Revealed - the exact moment Monet painted this
A Texas State University study uses celestial and tidal data to pinpoint the moment captured in Monet's seascapes
"On one occasion while painting the Manneporte at Étretat," writes art history professor John House in our Monet book, "[Monet] was swamped by a vast wave, when he had mistimed a session of painting on the beach after misreading the tide tables."
No such misreading could be attributed to Donald Olson from the Department of Physics at Texas State University. Olson, who describes himself as a celestial sleuth, likes to solve simple questions about works of art by examining astronomical and other clues contained in many landscape paintings. A few years ago, he and his colleagues traveled to Norway to confirm suspicions that the 1883 eruption of Krakatoa could have caused the blood-red sunset that inspired Edvard Munch's The Scream (1893 - 1910).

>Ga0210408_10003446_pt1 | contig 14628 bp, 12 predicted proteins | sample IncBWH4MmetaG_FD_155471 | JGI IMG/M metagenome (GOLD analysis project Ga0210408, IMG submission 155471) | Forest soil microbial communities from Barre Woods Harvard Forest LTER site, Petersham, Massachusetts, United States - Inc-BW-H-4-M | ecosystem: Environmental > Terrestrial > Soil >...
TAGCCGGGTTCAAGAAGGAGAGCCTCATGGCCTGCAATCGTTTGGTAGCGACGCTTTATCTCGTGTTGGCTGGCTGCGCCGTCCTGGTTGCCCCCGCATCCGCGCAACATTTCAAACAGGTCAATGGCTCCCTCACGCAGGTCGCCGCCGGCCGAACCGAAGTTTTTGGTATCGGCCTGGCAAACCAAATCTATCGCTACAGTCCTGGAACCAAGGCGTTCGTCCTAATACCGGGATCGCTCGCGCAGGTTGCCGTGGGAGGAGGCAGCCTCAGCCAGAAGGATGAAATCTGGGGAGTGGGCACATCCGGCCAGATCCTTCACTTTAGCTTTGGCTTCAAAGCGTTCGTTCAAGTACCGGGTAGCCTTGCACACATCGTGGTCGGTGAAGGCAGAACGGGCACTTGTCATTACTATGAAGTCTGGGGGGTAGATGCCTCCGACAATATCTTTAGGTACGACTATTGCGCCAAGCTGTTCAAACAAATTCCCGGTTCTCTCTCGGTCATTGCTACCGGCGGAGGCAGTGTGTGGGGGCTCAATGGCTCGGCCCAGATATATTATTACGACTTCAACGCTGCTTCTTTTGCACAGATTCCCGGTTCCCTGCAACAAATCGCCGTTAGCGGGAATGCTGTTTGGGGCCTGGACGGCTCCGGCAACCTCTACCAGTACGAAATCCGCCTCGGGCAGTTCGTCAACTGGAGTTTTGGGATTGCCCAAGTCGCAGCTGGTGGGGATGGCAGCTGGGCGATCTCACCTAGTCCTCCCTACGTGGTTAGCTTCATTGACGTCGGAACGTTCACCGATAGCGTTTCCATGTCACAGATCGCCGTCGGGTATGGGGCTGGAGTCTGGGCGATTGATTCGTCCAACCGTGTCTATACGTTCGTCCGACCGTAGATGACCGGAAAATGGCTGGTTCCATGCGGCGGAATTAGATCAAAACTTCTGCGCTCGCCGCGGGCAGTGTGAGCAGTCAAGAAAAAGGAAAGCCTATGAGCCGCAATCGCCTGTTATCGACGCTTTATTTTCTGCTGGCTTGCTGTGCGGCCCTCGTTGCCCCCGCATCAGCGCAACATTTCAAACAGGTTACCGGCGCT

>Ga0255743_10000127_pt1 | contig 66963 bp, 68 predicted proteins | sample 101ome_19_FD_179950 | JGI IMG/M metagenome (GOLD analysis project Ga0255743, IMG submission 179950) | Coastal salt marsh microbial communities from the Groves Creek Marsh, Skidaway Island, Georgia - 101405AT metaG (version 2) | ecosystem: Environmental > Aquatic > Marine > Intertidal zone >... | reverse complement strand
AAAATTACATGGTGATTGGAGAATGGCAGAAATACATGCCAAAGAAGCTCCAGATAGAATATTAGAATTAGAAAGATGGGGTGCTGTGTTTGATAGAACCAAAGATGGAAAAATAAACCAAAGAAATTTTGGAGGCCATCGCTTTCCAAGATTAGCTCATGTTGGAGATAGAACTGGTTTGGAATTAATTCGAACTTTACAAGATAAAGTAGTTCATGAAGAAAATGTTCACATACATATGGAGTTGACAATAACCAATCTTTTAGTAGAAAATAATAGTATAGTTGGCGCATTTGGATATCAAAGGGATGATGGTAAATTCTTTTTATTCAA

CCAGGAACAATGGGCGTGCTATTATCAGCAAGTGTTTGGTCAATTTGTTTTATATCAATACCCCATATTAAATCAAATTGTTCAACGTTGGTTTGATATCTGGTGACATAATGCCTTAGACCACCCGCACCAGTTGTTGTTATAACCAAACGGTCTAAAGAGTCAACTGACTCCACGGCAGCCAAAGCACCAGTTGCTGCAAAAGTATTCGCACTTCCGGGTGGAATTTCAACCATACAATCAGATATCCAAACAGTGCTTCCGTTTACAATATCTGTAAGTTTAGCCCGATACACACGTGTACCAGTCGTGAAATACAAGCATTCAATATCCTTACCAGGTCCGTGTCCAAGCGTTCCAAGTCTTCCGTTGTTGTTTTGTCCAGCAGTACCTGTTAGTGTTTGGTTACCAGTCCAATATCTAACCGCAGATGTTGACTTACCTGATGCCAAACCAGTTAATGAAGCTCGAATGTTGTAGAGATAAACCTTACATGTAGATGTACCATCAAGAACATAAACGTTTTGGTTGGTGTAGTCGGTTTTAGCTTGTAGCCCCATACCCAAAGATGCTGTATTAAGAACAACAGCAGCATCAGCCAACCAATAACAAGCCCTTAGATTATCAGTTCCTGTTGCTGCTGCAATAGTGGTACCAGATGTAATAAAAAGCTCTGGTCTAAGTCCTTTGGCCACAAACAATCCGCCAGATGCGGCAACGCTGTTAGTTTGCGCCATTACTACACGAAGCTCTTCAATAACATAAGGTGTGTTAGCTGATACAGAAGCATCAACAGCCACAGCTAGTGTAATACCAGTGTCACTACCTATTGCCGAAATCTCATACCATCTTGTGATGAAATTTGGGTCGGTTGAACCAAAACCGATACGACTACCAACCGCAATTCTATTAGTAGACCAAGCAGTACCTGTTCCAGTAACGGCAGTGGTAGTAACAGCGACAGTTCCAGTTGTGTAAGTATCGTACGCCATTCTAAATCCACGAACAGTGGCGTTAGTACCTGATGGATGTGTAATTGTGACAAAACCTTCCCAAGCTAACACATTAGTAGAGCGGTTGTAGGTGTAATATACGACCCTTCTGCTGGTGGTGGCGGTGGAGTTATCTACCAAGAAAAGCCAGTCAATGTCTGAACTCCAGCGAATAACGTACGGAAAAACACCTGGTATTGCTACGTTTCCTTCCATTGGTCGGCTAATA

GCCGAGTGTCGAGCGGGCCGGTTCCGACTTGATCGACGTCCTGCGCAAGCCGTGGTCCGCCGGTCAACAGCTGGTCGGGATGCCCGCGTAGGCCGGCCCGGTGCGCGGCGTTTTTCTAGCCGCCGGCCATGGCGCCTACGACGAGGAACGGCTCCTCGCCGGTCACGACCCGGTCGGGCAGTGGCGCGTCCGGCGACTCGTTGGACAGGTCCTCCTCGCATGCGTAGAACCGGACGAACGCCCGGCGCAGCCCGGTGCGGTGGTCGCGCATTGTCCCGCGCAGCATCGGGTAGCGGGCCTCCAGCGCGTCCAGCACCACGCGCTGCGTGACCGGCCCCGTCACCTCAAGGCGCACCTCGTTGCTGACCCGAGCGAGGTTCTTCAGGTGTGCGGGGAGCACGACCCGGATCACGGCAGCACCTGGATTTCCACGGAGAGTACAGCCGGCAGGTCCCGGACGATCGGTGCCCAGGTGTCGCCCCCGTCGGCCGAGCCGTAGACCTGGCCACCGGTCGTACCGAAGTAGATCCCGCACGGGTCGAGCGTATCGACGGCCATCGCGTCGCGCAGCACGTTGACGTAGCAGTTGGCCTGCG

Now In the February 2014 edition of Sky & Telescope, Olson describes a trip to France with fellow researchers, students Ava Pope, Laura Bright, and Hannah Reynolds to investigate some of Claude Monet's Normandy paintings.
This time the team paired historic tidal charts with measurements of the positions of the sun and the moon during Monet's stay in this part of coastal France to work out just when the images the artist was capturing manisfested themselves.
The impressionist painter executed the works in question during a three-week stay in the region during the winter of 1883. By measuring the natural landmarks, the positions of the celestial bodies and the height of the tides, Olson and co believe Étretat: Sunset was painted on February 5, 1883 at 4:53pm local mean time.
We like to use astronomy to show students how science can solve real-world puzzles," Olson told the magazine. "We asked, 'Could we use the dramatic rocks in the landscape and the position of the setting sun to determine where and when, specifically, Monet created this beautiful masterpiece?'"